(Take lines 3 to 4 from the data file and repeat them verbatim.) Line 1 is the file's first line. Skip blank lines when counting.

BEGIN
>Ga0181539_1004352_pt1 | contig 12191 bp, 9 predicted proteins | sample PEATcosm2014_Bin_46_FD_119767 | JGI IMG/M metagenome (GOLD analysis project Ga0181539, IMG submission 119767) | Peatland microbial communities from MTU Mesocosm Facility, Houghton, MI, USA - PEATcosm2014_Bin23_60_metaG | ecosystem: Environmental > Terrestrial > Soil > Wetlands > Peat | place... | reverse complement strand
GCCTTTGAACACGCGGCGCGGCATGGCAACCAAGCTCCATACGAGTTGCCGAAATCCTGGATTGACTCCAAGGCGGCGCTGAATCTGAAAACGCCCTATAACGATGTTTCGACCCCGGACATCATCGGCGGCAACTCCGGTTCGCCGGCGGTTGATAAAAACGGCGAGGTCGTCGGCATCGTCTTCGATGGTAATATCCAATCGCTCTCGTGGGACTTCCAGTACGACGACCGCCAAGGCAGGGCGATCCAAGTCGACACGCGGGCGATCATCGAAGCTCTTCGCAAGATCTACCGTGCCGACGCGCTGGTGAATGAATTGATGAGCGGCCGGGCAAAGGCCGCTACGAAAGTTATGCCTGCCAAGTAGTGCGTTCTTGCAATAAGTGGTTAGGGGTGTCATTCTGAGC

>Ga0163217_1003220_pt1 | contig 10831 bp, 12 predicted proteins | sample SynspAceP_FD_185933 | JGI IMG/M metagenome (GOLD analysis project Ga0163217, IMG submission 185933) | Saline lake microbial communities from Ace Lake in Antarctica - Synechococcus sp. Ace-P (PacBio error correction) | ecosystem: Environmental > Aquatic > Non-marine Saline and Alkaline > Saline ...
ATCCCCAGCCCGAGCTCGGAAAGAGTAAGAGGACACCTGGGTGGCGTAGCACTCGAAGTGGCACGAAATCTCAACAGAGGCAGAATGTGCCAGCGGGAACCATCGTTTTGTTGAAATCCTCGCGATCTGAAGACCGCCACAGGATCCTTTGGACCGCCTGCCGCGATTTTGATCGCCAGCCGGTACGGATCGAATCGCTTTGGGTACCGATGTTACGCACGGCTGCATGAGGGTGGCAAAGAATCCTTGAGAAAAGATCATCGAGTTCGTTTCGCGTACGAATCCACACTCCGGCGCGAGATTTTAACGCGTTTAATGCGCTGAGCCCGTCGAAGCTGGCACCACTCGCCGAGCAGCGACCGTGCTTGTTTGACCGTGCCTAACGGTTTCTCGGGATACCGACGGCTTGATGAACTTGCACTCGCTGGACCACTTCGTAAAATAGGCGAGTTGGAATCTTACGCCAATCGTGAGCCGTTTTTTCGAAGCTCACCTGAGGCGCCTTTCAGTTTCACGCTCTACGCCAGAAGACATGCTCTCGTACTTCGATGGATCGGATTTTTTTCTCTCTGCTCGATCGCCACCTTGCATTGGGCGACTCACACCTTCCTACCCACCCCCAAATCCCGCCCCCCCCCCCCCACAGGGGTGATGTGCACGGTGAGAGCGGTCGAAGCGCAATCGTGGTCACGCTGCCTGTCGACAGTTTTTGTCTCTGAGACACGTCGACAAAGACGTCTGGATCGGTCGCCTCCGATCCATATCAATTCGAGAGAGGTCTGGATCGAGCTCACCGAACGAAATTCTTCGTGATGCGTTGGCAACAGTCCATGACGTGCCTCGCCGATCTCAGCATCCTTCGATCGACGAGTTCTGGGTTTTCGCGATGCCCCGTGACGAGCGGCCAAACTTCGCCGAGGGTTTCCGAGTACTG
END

>Ga0163217_1003220_pt1 | contig 10831 bp, 12 predicted proteins | sample SynspAceP_FD_185933 | JGI IMG/M metagenome (GOLD analysis project Ga0163217, IMG submission 185933) | Saline lake microbial communities from Ace Lake in Antarctica - Synechococcus sp. Ace-P (PacBio error correction) | ecosystem: Environmental > Aquatic > Non-marine Saline and Alkaline > Saline ...
ATCCCCAGCCCGAGCTCGGAAAGAGTAAGAGGACACCTGGGTGGCGTAGCACTCGAAGTGGCACGAAATCTCAACAGAGGCAGAATGTGCCAGCGGGAACCATCGTTTTGTTGAAATCCTCGCGATCTGAAGACCGCCACAGGATCCTTTGGACCGCCTGCCGCGATTTTGATCGCCAGCCGGTACGGATCGAATCGCTTTGGGTACCGATGTTACGCACGGCTGCATGAGGGTGGCAAAGAATCCTTGAGAAAAGATCATCGAGTTCGTTTCGCGTACGAATCCACACTCCGGCGCGAGATTTTAACGCGTTTAATGCGCTGAGCCCGTCGAAGCTGGCACCACTCGCCGAGCAGCGACCGTGCTTGTTTGACCGTGCCTAACGGTTTCTCGGGATACCGACGGCTTGATGAACTTGCACTCGCTGGACCACTTCGTAAAATAGGCGAGTTGGAATCTTACGCCAATCGTGAGCCGTTTTTTCGAAGCTCACCTGAGGCGCCTTTCAGTTTCACGCTCTACGCCAGAAGACATGCTCTCGTACTTCGATGGATCGGATTTTTTTCTCTCTGCTCGATCGCCACCTTGCATTGGGCGACTCACACCTTCCTACCCACCCCCAAATCCCGCCCCCCCCCCCCCACAGGGGTGATGTGCACGGTGAGAGCGGTCGAAGCGCAATCGTGGTCACGCTGCCTGTCGACAGTTTTTGTCTCTGAGACACGTCGACAAAGACGTCTGGATCGGTCGCCTCCGATCCATATCAATTCGAGAGAGGTCTGGATCGAGCTCACCGAACGAAATTCTTCGTGATGCGTTGGCAACAGTCCATGACGTGCCTCGCCGATCTCAGCATCCTTCGATCGACGAGTTCTGGGTTTTCGCGATGCCCCGTGACGAGCGGCCAAACTTCGCCGAGGGTTTCCGAGTACTG